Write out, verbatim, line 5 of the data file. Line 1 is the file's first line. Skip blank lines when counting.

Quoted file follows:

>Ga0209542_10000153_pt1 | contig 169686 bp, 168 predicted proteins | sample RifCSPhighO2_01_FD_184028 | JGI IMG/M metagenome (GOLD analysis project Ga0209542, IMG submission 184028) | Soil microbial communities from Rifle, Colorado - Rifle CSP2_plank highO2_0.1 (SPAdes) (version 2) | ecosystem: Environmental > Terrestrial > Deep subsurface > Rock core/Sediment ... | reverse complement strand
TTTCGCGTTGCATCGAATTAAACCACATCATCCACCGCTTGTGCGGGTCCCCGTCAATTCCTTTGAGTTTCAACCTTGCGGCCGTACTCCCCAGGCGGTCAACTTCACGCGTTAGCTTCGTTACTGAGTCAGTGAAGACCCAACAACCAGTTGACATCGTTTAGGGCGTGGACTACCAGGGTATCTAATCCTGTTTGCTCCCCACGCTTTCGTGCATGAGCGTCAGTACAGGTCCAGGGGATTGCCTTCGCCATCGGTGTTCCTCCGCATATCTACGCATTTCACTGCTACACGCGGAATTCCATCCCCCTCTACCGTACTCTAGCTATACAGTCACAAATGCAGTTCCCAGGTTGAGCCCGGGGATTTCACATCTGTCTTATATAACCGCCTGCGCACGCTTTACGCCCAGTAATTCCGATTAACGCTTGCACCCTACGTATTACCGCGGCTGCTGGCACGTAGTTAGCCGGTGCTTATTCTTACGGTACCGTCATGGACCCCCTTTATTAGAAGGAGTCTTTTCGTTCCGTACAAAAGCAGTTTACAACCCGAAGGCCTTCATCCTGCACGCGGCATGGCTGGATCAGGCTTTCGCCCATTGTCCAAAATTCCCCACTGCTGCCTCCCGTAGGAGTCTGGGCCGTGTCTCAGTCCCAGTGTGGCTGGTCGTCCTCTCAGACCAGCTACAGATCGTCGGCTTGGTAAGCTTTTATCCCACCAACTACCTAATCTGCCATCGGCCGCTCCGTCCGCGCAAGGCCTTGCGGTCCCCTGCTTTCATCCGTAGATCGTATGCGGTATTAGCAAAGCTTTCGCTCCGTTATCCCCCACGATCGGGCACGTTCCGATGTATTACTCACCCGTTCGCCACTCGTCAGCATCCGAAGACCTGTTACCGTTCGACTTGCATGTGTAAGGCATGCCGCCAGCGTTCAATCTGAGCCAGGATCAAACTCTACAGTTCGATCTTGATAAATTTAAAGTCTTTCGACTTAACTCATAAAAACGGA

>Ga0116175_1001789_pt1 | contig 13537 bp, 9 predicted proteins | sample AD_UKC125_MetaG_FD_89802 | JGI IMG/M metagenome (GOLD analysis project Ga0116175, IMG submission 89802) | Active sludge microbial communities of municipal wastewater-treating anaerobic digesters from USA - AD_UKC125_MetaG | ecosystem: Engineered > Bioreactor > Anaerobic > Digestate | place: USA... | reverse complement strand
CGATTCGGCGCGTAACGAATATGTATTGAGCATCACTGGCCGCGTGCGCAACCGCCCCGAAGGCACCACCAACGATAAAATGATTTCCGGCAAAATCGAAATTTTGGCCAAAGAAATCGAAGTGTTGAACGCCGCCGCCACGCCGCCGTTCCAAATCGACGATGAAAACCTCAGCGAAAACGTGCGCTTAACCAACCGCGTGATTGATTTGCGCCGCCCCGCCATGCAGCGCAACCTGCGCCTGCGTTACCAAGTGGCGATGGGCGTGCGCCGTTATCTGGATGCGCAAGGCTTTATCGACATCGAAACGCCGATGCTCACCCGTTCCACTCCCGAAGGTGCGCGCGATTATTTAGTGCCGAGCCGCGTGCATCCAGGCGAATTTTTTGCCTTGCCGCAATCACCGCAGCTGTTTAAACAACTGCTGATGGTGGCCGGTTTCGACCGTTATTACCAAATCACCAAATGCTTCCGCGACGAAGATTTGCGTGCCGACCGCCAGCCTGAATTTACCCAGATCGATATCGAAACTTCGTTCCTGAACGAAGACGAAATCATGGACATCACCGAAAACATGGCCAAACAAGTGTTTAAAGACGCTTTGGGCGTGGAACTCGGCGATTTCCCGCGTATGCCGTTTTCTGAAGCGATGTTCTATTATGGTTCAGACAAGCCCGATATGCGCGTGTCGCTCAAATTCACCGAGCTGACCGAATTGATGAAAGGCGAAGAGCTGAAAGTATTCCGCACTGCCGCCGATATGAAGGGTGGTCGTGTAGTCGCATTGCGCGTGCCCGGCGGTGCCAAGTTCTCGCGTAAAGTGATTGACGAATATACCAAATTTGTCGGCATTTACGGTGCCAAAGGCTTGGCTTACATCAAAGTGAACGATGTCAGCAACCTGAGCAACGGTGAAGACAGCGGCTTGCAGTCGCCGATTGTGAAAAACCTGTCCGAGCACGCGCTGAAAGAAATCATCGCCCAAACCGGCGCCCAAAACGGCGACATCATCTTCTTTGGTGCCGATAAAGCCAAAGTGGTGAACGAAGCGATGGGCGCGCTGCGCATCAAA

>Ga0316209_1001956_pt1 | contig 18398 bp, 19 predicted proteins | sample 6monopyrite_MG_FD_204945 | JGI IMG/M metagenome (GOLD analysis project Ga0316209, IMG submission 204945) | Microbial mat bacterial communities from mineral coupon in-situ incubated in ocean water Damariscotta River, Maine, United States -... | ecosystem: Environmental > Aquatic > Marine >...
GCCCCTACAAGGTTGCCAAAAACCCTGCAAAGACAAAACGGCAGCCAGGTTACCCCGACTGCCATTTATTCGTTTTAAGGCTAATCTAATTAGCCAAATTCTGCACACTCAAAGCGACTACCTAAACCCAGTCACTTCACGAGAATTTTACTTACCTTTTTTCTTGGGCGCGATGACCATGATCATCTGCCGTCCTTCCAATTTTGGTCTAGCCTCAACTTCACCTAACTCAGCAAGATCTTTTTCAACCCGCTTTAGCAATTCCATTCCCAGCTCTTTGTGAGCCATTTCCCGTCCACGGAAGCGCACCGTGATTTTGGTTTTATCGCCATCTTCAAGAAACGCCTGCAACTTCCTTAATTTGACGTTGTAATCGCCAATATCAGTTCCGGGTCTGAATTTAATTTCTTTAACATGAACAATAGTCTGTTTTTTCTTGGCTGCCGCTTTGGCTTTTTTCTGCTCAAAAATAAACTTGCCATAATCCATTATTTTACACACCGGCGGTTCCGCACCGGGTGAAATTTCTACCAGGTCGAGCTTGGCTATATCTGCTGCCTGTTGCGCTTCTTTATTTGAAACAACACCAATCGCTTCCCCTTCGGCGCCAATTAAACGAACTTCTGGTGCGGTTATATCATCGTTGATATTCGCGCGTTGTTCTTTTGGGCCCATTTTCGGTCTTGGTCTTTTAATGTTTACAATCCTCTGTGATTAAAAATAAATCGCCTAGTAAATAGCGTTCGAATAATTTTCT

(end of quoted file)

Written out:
>Ga0316209_1001956_pt1 | contig 18398 bp, 19 predicted proteins | sample 6monopyrite_MG_FD_204945 | JGI IMG/M metagenome (GOLD analysis project Ga0316209, IMG submission 204945) | Microbial mat bacterial communities from mineral coupon in-situ incubated in ocean water Damariscotta River, Maine, United States -... | ecosystem: Environmental > Aquatic > Marine >...